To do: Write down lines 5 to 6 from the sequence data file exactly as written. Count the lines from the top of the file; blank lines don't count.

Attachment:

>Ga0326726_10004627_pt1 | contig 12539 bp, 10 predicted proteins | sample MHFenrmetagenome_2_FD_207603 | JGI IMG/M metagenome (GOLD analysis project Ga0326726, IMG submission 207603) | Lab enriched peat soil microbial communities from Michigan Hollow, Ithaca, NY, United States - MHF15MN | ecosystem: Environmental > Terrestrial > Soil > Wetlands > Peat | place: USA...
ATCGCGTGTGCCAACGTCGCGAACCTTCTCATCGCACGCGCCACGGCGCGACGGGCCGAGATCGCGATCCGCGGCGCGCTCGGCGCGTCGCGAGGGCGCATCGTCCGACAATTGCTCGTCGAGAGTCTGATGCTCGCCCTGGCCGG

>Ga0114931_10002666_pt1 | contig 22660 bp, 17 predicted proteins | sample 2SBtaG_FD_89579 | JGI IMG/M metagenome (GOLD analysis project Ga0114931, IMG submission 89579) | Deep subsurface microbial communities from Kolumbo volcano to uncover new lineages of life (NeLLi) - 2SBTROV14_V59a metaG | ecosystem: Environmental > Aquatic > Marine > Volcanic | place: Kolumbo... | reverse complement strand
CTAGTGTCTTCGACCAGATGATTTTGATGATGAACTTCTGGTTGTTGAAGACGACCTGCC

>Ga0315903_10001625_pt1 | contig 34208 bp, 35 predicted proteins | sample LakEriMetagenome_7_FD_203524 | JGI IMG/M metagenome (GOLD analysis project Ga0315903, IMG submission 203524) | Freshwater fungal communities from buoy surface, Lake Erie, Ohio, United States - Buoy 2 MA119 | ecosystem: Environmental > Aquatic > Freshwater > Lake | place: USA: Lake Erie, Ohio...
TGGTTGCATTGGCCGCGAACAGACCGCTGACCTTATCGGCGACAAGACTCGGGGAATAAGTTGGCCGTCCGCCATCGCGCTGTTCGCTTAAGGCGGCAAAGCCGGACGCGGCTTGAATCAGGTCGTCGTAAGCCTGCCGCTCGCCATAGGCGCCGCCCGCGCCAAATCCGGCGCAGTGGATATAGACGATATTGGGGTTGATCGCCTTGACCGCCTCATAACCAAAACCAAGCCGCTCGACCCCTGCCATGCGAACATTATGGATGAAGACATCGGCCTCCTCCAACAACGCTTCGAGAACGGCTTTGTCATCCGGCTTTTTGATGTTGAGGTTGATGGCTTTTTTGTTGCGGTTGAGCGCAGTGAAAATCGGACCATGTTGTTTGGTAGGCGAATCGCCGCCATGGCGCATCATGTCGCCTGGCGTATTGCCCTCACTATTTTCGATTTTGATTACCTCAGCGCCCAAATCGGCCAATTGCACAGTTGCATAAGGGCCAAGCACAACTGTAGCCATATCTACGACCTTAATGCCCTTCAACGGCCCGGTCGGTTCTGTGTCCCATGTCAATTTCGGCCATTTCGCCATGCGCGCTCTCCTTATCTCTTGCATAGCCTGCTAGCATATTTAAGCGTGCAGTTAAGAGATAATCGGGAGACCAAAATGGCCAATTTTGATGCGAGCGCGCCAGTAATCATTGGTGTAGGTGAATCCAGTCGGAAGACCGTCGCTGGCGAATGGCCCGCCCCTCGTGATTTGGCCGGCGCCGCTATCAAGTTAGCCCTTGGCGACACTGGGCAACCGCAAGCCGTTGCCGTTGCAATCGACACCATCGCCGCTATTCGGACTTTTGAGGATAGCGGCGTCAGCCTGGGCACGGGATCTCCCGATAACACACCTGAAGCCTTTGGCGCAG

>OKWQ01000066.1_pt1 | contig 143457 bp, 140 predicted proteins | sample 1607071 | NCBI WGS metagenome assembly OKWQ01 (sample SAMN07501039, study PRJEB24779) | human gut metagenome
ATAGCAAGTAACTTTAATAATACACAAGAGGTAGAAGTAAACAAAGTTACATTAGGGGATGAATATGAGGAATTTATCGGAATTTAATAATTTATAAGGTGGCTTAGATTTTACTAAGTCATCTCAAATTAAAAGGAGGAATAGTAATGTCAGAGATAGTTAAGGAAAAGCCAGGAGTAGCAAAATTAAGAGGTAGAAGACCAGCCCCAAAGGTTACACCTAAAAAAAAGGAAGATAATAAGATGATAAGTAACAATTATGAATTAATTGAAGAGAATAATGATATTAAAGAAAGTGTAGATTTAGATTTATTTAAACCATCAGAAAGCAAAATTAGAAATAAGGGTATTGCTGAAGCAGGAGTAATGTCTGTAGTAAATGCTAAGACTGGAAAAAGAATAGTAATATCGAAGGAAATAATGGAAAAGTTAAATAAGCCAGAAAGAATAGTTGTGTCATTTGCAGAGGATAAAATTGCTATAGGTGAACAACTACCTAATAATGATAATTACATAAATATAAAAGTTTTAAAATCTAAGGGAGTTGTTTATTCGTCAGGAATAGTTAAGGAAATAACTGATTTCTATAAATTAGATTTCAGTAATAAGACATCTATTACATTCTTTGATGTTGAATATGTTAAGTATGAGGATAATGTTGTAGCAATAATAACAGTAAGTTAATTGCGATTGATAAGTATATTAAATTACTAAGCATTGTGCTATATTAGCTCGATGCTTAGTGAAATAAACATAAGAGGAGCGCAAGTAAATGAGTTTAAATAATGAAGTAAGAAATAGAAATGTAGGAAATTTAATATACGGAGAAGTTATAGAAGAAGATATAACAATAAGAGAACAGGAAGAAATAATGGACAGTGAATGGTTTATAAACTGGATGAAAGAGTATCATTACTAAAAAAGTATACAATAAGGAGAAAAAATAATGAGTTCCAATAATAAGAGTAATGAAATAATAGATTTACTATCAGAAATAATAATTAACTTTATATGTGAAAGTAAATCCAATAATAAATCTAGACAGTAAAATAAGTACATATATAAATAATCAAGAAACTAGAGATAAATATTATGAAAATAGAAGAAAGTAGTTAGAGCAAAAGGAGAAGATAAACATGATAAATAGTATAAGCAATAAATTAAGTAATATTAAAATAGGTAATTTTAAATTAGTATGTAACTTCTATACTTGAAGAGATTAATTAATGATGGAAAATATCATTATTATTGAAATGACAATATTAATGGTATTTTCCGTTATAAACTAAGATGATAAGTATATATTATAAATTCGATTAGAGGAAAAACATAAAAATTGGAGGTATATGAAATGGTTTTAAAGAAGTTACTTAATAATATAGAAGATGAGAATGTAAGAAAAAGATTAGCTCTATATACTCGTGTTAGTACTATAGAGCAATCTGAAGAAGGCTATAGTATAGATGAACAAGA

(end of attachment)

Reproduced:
>Ga0315903_10001625_pt1 | contig 34208 bp, 35 predicted proteins | sample LakEriMetagenome_7_FD_203524 | JGI IMG/M metagenome (GOLD analysis project Ga0315903, IMG submission 203524) | Freshwater fungal communities from buoy surface, Lake Erie, Ohio, United States - Buoy 2 MA119 | ecosystem: Environmental > Aquatic > Freshwater > Lake | place: USA: Lake Erie, Ohio...
TGGTTGCATTGGCCGCGAACAGACCGCTGACCTTATCGGCGACAAGACTCGGGGAATAAGTTGGCCGTCCGCCATCGCGCTGTTCGCTTAAGGCGGCAAAGCCGGACGCGGCTTGAATCAGGTCGTCGTAAGCCTGCCGCTCGCCATAGGCGCCGCCCGCGCCAAATCCGGCGCAGTGGATATAGACGATATTGGGGTTGATCGCCTTGACCGCCTCATAACCAAAACCAAGCCGCTCGACCCCTGCCATGCGAACATTATGGATGAAGACATCGGCCTCCTCCAACAACGCTTCGAGAACGGCTTTGTCATCCGGCTTTTTGATGTTGAGGTTGATGGCTTTTTTGTTGCGGTTGAGCGCAGTGAAAATCGGACCATGTTGTTTGGTAGGCGAATCGCCGCCATGGCGCATCATGTCGCCTGGCGTATTGCCCTCACTATTTTCGATTTTGATTACCTCAGCGCCCAAATCGGCCAATTGCACAGTTGCATAAGGGCCAAGCACAACTGTAGCCATATCTACGACCTTAATGCCCTTCAACGGCCCGGTCGGTTCTGTGTCCCATGTCAATTTCGGCCATTTCGCCATGCGCGCTCTCCTTATCTCTTGCATAGCCTGCTAGCATATTTAAGCGTGCAGTTAAGAGATAATCGGGAGACCAAAATGGCCAATTTTGATGCGAGCGCGCCAGTAATCATTGGTGTAGGTGAATCCAGTCGGAAGACCGTCGCTGGCGAATGGCCCGCCCCTCGTGATTTGGCCGGCGCCGCTATCAAGTTAGCCCTTGGCGACACTGGGCAACCGCAAGCCGTTGCCGTTGCAATCGACACCATCGCCGCTATTCGGACTTTTGAGGATAGCGGCGTCAGCCTGGGCACGGGATCTCCCGATAACACACCTGAAGCCTTTGGCGCAG